Taking cues from leading talent grabbers.
By Vicki Fox David
How does a company like Google—the number one company on Fortune’s 2013 “100 Best Company to Work For” list—attract such high quality talent? Especially if the most recent Talent Shortage Survey by the Manpower Group reports that 49 percent of U.S. employers are unable to find the talent their organizations need, and 40 percent of those employers say candidates lack essential skills.
It could be the nap pods, or the on-site physicians, or perhaps the games and snacks. Google also fosters a learning environment and invests in the development of their employees with reimbursement programs for classes and tuition to simply help their people do their jobs better.
Earning recognition as a great place to work means that “you can attract and attain some amazing people…people who are exceptional and motivated, and who are driven beyond a good job and a paycheck,” said Laszlo Bock, senior vice president of people operations at Google, in a 2011 CNN article. “You don’t need a lot of money to do what Google has done. If you give people freedom, they will amaze you.”
In a learning culture, the employer-employee dynamic is unique from cultures that don’t provide developmental opportunities. These organizations invest in the future of their employees, empowering them to advance within the company, and to develop personally. By doing this, a company is fostering trust and building a relationship of mutual commitment.
Facebook—recognized by Glassdoor as the number one place to work in 2013—is also focused on a learning environment. According to its website, “Informed people make better decisions and have a greater impact, which is why we work hard to make sure everyone at Facebook has access to as much information about the company as possible.”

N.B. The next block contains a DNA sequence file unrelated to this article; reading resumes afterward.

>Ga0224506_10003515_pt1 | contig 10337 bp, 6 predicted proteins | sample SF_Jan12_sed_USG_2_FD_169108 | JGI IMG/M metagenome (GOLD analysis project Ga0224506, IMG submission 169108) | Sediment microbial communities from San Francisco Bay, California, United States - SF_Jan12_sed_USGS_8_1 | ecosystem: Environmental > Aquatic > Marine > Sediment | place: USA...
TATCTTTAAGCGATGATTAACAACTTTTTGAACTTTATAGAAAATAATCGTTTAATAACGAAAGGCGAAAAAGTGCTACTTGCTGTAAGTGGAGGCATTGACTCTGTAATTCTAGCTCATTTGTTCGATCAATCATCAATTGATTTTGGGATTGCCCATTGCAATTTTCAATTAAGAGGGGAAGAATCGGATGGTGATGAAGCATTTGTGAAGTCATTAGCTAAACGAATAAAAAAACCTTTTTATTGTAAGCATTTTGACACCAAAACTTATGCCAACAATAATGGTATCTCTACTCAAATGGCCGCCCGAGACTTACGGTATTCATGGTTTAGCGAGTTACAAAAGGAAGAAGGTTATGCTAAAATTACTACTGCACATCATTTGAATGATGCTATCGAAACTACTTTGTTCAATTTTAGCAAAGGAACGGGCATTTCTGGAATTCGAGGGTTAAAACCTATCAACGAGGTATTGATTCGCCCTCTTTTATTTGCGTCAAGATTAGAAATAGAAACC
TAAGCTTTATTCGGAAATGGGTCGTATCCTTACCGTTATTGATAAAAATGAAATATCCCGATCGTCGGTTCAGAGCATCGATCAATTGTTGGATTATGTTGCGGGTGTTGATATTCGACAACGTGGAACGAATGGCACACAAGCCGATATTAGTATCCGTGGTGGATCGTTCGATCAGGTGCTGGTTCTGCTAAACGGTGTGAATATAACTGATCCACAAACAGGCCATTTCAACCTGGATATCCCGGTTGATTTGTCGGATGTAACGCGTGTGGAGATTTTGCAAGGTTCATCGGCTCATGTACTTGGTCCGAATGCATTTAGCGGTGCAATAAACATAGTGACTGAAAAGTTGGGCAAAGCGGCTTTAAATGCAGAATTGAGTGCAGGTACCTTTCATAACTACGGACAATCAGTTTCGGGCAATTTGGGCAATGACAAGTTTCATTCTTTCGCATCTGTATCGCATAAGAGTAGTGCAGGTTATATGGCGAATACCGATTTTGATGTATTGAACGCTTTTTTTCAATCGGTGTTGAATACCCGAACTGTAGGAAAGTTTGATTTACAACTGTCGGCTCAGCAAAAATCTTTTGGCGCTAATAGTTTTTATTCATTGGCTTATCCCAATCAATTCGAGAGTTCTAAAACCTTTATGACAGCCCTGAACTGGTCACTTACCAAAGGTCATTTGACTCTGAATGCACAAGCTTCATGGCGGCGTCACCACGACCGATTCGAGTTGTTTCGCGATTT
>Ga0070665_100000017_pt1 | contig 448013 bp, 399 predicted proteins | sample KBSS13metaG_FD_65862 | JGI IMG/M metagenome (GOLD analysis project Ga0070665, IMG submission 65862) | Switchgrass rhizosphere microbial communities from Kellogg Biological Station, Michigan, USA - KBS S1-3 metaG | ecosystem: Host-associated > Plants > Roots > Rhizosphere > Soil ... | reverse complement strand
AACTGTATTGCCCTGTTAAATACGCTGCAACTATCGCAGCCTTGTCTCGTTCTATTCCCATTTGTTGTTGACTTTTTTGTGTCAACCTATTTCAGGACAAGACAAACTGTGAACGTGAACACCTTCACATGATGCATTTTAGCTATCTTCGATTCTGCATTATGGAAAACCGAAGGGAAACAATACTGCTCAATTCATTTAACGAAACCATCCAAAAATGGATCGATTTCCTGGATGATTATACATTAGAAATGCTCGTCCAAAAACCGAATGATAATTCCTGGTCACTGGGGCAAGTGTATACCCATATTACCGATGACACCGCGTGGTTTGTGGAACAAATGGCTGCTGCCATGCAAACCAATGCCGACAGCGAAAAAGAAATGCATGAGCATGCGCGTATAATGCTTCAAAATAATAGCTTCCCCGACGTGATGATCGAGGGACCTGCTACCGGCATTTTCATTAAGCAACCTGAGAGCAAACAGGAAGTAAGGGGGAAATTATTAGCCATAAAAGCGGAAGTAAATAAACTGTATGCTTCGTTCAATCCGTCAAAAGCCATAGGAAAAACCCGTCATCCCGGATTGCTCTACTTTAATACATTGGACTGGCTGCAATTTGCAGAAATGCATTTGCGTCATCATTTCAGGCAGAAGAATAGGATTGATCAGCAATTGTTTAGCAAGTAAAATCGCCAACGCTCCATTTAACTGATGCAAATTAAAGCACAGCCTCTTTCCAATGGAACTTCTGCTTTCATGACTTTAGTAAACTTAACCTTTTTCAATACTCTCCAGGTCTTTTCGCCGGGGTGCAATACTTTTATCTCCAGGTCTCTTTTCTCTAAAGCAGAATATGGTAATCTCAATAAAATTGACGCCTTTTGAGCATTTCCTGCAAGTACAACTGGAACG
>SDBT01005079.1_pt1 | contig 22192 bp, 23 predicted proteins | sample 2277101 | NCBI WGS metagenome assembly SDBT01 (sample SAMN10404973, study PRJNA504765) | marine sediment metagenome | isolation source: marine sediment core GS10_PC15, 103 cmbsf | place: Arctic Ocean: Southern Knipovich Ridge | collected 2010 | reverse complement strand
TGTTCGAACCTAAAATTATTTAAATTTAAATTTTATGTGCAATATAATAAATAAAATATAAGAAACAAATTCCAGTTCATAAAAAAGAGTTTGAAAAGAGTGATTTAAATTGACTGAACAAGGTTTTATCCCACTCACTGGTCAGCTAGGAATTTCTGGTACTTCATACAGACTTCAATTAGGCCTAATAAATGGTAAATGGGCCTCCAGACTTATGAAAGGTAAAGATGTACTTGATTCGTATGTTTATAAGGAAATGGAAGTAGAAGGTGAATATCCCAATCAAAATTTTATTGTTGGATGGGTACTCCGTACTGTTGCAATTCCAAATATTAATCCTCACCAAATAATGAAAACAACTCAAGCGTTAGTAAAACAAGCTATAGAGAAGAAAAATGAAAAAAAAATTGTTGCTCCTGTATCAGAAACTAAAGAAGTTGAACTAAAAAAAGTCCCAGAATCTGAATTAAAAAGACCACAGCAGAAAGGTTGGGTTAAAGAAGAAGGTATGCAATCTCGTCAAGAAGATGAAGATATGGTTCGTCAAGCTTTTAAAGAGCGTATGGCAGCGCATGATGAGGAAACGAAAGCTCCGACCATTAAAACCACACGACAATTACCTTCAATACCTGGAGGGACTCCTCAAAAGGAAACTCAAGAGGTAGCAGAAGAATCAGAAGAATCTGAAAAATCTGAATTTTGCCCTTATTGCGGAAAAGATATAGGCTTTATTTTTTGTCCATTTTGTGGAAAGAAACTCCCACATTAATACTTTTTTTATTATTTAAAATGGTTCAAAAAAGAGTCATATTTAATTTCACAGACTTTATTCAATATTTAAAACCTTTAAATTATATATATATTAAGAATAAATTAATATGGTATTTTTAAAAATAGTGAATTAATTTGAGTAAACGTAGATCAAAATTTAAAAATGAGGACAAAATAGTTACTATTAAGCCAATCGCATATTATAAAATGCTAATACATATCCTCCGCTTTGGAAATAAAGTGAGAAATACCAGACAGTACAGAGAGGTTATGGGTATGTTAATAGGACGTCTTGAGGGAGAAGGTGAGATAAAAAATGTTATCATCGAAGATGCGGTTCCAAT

A 2012 study from the University of Pennsylvania’s Wharton School found that although external hires are typically paid 18 to 20 percent more than internal employees for the same job, they get lower marks in performance reviews during their first two years. The study also found that outside hires were 61 percent more likely to be laid off or fired, and 21 percent more likely than internal hires in similar positions to leave a job on their own accord.
So by investing that 18 to 20 percent into training and development of internal employees, you’re likely to not only gain a more knowledgeable worker, but also a more loyal one.
Each year, CHG Healthcare Services, which took Fortune’s number three spot on the 2013 list, sets aside a dedicated budget for investing in ongoing training and development that supports the company’s strategic goals and ensures employees enjoy rewarding careers. They offer courses, resources, and support for professional and personal development, sales training, leadership development, team building, coaching resources, and technical training. According to the CHG website, “Even during the recent challenging economic times, we continued to invest in the growth and development of our people.”
In turn, an employee of a learning culture is likely to respond to the developmental opportunities a company provides in a variety of ways:
• Increased motivation
• Desire to succeed
• Invested interest in the success of the company and ownership of company-wide goals
• Become a proud spokesperson of the company
The cost of training has risen, and can be expensive for small and medium-sized businesses especially to provide for their employees. Fortunately, there are resources available so these businesses can provide quality business training at an affordable cost. Online education and performance solutions give managers, execs, and employees across the board access to world-class training and professional development tools to help create a learning environment and attract top talent.
Vicki Fox David is product manager of SmartTeam.